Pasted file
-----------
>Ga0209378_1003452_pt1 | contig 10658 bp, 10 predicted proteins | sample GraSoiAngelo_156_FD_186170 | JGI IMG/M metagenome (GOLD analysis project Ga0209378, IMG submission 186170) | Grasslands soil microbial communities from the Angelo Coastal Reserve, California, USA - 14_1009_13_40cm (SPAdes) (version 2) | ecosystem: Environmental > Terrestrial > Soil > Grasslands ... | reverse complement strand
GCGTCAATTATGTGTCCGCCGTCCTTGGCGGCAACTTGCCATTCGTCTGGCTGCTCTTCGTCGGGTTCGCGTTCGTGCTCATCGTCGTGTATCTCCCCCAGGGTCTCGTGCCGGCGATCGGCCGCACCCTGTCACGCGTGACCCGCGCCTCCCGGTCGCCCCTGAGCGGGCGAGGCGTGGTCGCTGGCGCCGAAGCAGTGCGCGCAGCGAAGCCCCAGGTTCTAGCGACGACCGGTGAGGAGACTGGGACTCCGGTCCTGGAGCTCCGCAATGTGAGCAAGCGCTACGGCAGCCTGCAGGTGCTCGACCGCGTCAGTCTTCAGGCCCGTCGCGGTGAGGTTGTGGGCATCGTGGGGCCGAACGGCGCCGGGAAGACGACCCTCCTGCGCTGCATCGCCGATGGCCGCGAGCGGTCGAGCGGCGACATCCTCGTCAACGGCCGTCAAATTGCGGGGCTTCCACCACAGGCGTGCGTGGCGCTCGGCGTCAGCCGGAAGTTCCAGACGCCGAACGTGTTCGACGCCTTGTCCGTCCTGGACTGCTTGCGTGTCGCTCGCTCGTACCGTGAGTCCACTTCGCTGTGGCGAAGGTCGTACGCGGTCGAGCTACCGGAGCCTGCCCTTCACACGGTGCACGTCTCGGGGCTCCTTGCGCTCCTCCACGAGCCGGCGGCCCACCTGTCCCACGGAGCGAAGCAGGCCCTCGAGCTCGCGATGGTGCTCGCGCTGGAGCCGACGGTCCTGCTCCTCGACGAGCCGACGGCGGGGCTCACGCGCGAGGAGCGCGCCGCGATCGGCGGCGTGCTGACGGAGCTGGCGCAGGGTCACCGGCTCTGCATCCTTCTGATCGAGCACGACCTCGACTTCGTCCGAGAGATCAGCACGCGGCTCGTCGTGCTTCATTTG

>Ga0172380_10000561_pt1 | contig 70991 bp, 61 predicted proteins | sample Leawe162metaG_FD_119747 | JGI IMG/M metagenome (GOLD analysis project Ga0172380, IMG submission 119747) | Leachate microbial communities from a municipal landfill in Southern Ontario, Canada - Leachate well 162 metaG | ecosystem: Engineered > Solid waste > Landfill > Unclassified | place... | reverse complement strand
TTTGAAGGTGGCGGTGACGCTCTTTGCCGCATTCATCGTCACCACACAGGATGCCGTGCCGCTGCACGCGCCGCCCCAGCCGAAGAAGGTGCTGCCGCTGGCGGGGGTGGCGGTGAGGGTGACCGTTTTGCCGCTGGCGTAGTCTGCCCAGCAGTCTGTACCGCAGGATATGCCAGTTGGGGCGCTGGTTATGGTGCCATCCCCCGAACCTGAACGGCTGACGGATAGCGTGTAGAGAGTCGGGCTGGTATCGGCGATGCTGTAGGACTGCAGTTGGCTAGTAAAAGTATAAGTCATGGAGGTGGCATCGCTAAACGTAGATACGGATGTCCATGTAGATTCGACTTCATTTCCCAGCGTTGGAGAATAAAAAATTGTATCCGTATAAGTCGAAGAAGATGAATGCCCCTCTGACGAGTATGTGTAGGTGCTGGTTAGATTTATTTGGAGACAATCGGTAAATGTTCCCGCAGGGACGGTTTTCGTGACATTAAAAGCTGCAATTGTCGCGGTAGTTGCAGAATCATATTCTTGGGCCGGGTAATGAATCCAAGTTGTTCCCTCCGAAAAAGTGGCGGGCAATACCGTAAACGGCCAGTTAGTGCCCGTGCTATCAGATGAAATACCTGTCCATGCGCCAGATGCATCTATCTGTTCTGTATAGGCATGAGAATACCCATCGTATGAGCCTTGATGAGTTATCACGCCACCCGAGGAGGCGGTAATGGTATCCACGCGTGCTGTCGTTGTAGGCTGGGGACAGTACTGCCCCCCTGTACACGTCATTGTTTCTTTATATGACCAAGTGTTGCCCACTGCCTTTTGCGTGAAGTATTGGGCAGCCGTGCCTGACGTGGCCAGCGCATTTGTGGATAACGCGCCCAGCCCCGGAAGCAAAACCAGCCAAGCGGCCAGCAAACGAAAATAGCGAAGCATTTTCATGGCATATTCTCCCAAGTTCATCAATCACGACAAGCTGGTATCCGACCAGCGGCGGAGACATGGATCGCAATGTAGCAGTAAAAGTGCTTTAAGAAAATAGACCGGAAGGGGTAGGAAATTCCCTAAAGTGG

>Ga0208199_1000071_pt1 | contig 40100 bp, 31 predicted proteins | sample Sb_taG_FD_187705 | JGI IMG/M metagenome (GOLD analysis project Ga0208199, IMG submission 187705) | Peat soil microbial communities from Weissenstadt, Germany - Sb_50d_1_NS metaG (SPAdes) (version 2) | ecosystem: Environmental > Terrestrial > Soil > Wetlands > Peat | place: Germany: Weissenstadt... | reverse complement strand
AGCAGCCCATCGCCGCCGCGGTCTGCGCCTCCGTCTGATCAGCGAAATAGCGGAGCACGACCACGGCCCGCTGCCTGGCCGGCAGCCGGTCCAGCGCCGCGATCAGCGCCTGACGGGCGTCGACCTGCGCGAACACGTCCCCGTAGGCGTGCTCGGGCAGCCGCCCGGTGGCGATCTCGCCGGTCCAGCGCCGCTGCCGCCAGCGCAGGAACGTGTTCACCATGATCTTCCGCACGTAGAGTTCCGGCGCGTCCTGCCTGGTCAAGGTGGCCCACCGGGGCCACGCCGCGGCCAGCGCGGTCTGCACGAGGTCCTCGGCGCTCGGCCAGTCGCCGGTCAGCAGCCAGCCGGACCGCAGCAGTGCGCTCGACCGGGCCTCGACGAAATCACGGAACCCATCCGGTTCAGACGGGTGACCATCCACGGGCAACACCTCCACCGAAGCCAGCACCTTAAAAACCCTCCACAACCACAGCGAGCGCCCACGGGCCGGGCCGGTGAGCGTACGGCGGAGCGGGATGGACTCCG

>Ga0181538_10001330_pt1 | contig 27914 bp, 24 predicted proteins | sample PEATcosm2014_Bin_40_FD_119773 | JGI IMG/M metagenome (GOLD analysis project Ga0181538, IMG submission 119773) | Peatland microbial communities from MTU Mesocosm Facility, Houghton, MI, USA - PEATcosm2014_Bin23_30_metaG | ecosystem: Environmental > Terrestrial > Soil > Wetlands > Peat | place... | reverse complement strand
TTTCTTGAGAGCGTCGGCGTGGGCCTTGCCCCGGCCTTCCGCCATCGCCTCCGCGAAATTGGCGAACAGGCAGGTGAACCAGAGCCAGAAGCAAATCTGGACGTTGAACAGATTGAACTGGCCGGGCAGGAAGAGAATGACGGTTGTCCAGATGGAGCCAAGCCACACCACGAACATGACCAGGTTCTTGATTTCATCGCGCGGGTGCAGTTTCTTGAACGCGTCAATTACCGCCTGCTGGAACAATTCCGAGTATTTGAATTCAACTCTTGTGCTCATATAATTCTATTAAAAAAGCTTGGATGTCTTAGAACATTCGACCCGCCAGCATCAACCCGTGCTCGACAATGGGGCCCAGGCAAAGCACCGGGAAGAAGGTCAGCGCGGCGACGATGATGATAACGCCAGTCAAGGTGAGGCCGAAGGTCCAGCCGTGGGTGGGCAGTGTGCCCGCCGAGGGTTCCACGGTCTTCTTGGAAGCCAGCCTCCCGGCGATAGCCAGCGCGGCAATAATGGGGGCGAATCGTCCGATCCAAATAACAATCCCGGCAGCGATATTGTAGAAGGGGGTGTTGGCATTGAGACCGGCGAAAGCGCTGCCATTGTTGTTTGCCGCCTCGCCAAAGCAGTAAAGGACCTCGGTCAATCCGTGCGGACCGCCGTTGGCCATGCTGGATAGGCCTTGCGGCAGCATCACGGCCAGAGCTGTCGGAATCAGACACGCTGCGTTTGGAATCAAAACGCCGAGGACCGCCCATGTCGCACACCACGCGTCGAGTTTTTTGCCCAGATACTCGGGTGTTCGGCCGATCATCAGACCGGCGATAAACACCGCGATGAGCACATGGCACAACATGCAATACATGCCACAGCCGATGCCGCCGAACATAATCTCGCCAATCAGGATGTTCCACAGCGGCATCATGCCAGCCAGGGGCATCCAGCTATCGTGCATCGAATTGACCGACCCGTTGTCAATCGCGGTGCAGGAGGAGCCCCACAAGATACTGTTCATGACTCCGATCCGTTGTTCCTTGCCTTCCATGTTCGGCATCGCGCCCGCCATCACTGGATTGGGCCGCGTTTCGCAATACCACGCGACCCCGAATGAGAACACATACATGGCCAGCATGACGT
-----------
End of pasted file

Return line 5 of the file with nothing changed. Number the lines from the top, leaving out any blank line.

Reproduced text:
>Ga0208199_1000071_pt1 | contig 40100 bp, 31 predicted proteins | sample Sb_taG_FD_187705 | JGI IMG/M metagenome (GOLD analysis project Ga0208199, IMG submission 187705) | Peat soil microbial communities from Weissenstadt, Germany - Sb_50d_1_NS metaG (SPAdes) (version 2) | ecosystem: Environmental > Terrestrial > Soil > Wetlands > Peat | place: Germany: Weissenstadt... | reverse complement strand